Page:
Harry Gordon Selfridge in high middle age
By Megan McKinney
The name Selfridge was well known to the one million English men and women who visited the store during the week following its March 15, 1909, opening, as well as those throughout the city and nation who read about it. In addition, Harry had become a major London celebrity. One city newspaper printed that Selfridge personally was “as much one of the sights of London as Big Ben…a mobile landmark of the metropolis.” Each morning, his 8:30 arrival at the store was greeted in respectful silence by a small but avid crowd.
After spending the hour between 8:30 and 9:30 in his office with his private secretary and others of his personal staff, he would devote another hour to walking through the store. In 1909, it was estimated that the employees with whom he engaged during this “tour” numbered one thousand. The amount would grow through the years to three thousand and finally five thousand. For many it was the high point of the day to actually receive an exchange from this somewhat distant—though genial—figure for whom they worked.
With the store fully open, Harry’s family arrived to settle in with him to their new home, Lansdowne House in Berkeley Square, Mayfair.
The mansion, greatly changed today and now the home of the Lansdowne Club, was hardly cosy for the family of seven, but beautiful and very impressive to their many guests. It will be described in full in a later segment of this series. With such a fine setting, the Selfridges entertained frequently and lavishly. Rose was an accomplished harpist, with recitals frequently a part of their entertainment.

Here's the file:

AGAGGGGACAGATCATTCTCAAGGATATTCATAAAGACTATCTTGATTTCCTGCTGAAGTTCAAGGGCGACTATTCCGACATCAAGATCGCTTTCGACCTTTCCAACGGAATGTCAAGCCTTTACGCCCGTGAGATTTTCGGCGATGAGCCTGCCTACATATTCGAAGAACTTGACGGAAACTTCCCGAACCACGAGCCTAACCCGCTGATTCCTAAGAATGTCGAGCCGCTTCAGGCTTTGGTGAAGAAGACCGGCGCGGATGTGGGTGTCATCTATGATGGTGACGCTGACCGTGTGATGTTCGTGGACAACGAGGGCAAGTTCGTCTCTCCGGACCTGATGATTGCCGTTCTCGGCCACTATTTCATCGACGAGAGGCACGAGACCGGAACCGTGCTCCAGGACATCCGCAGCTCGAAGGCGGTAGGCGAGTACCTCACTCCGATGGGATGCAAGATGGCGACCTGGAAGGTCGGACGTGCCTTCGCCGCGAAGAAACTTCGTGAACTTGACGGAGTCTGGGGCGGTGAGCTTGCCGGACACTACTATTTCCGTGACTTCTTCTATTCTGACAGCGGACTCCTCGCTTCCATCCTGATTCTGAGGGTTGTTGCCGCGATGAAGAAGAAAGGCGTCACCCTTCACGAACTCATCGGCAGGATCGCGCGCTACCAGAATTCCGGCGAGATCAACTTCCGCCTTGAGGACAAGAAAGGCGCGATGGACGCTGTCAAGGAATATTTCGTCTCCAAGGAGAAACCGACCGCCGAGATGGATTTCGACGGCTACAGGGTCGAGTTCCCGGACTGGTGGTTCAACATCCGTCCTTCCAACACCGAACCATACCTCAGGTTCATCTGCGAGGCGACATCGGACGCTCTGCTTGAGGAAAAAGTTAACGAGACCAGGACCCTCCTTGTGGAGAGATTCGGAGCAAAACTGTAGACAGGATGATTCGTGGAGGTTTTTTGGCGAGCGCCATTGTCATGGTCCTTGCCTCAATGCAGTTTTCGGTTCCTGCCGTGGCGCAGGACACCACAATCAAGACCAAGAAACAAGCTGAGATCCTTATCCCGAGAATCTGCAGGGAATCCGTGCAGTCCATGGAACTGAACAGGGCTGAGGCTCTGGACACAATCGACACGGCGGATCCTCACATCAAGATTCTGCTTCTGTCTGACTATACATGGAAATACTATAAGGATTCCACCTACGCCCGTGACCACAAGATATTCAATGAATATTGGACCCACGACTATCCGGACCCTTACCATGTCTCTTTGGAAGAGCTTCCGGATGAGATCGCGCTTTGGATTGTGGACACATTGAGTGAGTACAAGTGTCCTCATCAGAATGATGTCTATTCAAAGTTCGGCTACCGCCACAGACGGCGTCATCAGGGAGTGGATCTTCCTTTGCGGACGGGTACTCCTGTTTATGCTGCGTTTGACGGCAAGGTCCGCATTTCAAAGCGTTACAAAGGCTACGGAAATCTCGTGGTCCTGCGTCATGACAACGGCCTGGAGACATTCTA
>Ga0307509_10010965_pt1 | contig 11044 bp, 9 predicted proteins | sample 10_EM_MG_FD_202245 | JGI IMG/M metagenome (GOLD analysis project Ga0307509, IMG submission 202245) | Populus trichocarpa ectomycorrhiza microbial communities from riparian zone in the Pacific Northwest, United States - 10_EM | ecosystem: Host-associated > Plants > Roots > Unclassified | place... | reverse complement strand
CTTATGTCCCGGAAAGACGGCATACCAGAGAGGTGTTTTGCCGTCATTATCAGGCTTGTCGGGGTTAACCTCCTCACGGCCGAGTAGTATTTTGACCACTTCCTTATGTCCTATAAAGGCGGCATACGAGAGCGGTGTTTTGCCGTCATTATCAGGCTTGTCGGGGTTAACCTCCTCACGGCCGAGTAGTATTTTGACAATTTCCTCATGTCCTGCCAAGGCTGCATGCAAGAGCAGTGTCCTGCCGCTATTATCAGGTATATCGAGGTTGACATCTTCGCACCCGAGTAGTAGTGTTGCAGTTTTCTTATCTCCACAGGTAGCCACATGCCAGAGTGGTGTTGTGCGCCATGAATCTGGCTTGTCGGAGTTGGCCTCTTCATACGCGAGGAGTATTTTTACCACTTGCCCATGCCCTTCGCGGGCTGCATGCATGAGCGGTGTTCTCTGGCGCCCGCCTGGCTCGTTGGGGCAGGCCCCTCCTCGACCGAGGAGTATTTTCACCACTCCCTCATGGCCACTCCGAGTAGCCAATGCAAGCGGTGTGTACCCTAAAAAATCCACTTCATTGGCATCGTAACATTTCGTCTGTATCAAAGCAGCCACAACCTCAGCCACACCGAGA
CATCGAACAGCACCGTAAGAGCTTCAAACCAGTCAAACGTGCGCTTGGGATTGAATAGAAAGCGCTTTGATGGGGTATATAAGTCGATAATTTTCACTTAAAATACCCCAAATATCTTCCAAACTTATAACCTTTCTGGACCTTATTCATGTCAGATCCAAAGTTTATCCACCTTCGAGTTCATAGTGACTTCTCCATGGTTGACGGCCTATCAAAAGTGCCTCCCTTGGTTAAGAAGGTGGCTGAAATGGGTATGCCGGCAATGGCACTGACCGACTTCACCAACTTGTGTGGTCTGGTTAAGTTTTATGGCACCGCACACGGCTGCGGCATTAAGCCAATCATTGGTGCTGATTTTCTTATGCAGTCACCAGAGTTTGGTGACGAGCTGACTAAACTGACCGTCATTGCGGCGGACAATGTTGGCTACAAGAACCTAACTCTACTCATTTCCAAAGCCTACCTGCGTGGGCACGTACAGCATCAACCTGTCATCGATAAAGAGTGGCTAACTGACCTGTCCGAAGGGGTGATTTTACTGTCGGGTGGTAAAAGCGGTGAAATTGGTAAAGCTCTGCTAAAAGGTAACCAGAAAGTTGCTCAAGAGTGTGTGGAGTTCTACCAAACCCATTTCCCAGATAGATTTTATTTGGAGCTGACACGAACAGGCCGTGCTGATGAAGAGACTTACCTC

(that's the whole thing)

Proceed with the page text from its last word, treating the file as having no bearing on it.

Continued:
The active social life of the Selfridges was well covered in the city’s newspapers, rapidly making Rose as “famous” in London as her husband and the store bearing their name. It was an idyllic five years, until July 1914 when World War I broke out in Europe. To remove the family from London, Harry leased property in Highcliffe in Dorset, 80 miles southwest of London.
Wanting to do what she could to contribute to the war effort, Rose joined the Red Cross.
Unlike so many men and women in 1914, Rose could drive. She volunteered to drive an ambulance transporting the wounded from the English Channel to hospitals in the south of England.
The grounds of the estate Harry had leased were vast and it occurred to Rose that a rest camp for wounded American soldiers could be constructed on it for them to stay while they either waited to go home or return to the front. Thus, although we don’t have visuals of the facility itself, Highcliffe was home to “The Mrs. Gordon Selfridge Convalescent Camp for American Soldiers.”
The year was 1918. The war was almost over, but there was another terror hovering over much of the world. The Spanish flu. During the first week in May, healthy, 57-year-old-Rose began feeling ill. She weakened over the next few days; then her body was hit by a second infection, pneumonia, which—before the miracle drugs of the 1940’s—was nearly always a fatal disease.
On May 12, 1918, Rose died. Services were held in St Mark’s Church, Highcliffe on May 16. She is buried in the St. Mark’s cemetery.
Rose Selfridge’s grave in the cemetery at St. Mark’s Church, Highcliffe.
Author Photo: Robert F. Carl